In the introduction to the Emacs Lisp manual, users are told that...
Emacs Lisp is more than a mere extension language; it is a full computer programming language in its own right. You can use it as you would any other programming language.And this is great! Now we can learn one of the most critical tasks a program can perform: printing "Hello, World!" to the screen.
If you're just starting out (like me), login to your tilde.club account and type:
NOTE: You don't need to type the " $" — that just represents your terminal prompt.
You are greeted by a screenful of helpful information, and if you have never used Emacs before, pay close attention to the instructions about how to enter commands using the C- (Ctrl) and M- (Alt or Esc) keys. It's a great idea to take the builtin tutorial; you'll learn just enough basics to move around and familiarize yourself with the program. Instructions to do so are right there on the initial screen, and it's as easy as typing C-h t.
If you need more help, try visiting the Emacs Documentation & Support page. Now, onto Lisp.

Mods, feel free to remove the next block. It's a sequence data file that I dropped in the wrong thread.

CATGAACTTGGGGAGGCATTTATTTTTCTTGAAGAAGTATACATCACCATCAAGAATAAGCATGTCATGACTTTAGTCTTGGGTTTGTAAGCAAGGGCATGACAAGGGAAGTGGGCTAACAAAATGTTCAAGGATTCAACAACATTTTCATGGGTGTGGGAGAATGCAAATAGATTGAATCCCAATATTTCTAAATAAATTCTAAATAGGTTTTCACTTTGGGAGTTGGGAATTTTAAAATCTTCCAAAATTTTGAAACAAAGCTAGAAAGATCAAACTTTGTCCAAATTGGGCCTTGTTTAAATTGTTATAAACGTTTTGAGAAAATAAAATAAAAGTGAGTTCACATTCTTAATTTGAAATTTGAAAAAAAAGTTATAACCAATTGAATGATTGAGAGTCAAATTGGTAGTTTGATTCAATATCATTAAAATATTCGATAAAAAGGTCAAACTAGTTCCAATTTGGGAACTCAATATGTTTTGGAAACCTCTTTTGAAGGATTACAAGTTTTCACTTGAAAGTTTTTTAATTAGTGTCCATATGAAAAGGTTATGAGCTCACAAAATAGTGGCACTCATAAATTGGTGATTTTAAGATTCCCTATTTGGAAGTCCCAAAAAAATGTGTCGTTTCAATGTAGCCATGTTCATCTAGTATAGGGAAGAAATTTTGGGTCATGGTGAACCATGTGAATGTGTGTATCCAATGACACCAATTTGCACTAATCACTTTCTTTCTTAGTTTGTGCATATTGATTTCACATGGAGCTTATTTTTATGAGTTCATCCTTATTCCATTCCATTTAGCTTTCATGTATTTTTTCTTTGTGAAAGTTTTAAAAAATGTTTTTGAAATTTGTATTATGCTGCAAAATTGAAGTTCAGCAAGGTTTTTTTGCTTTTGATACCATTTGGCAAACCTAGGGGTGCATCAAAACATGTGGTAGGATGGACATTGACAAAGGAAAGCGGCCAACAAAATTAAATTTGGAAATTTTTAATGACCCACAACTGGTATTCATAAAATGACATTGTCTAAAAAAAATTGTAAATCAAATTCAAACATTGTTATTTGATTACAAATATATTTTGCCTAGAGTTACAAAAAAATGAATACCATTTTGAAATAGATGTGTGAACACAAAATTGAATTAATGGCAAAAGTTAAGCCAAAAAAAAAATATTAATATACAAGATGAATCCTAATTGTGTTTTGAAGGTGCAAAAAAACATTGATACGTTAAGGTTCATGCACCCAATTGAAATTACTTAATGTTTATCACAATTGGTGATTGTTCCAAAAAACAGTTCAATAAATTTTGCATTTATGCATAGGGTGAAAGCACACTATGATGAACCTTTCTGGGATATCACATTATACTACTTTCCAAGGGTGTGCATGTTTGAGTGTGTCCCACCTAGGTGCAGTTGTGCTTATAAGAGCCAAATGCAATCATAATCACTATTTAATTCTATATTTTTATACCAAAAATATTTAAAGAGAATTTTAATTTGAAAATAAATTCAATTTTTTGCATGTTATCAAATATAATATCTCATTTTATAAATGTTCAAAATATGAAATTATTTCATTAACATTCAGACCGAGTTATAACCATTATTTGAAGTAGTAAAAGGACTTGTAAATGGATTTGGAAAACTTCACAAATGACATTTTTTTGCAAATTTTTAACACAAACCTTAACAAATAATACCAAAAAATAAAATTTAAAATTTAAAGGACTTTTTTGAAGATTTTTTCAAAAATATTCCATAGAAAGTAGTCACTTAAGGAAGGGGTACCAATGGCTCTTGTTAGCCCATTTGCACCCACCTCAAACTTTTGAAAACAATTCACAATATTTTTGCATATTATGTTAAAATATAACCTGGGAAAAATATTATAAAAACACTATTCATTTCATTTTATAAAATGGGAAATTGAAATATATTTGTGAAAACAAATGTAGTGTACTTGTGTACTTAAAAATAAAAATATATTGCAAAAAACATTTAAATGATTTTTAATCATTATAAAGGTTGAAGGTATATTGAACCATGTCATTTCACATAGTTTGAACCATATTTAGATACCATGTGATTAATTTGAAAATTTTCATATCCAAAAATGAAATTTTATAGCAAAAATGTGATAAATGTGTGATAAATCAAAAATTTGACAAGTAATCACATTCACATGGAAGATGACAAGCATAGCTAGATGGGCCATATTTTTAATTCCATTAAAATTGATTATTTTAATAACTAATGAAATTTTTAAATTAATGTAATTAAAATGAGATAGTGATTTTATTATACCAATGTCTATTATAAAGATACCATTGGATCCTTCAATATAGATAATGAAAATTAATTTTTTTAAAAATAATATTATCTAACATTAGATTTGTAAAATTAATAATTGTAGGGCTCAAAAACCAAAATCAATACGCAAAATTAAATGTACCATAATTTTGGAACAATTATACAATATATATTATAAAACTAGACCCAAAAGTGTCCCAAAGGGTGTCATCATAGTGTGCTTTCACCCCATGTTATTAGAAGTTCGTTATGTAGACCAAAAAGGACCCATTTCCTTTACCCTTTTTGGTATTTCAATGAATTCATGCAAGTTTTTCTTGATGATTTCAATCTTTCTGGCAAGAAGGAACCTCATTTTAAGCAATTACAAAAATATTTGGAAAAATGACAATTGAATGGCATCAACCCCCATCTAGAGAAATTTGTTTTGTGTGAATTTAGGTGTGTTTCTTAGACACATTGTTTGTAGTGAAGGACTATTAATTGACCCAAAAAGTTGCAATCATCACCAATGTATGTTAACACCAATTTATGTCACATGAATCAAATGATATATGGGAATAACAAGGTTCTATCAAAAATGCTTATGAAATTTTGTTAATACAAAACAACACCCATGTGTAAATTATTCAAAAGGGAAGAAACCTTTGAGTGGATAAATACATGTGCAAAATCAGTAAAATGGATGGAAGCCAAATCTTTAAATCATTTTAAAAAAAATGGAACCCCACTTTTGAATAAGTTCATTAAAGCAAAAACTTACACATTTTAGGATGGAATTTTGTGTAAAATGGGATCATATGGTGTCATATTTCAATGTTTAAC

Full disclosure: I am using An Introduction to Programming in Emacs Lisp to learn this language. The beginning of the text clearly states
This is An Introduction to Programming in Emacs Lisp, for people who are not programmers.and that's me — not a programmer! If you're already an accomplished coder, you may find the Reference Manual to be more helpful.
To begin working with Emacs Lisp, I usually do one of two things: I enter the *scratch* buffer:
...checking to make sure the echo area displays "(default *scratch)" before hitting Enter. The other option is to use the REPL (read-eval-print loop):
If I'm using Lisp for quick evaluations, as a calculator for example, I prefer the ielm REPL. ielm may or may not be "Interactive Evaluation of Lisp Mode". It is highly likely that I am completely wrong about this.
Using the *scratch* buffer is preferred when writing longer snippets. The main advantage is that *scratch* can be saved to a file for further / later use. The biggest disadvantage is that one must evaluate each expression separately using the command:
Whichever way you choose, we're about ready to Lisp. Almost. Let's do something marginally practical.
I have family in Italy. I enjoy complaining about the weather. How can elisp help me combine these two seemingly disparate facts? By converting F to C.
To convert Farenheit to Celcius, one just needs to remember the formula: C = (F - 32) * (5 / 9). One can type this into Emacs at anytime and get an answer, but it's quicker and easier to create a function to do it for us. Here's my attempt:
We can call our function at anytime by typing (for example) (f2c 102.0), and we see that 102F is 38.88888888888889C.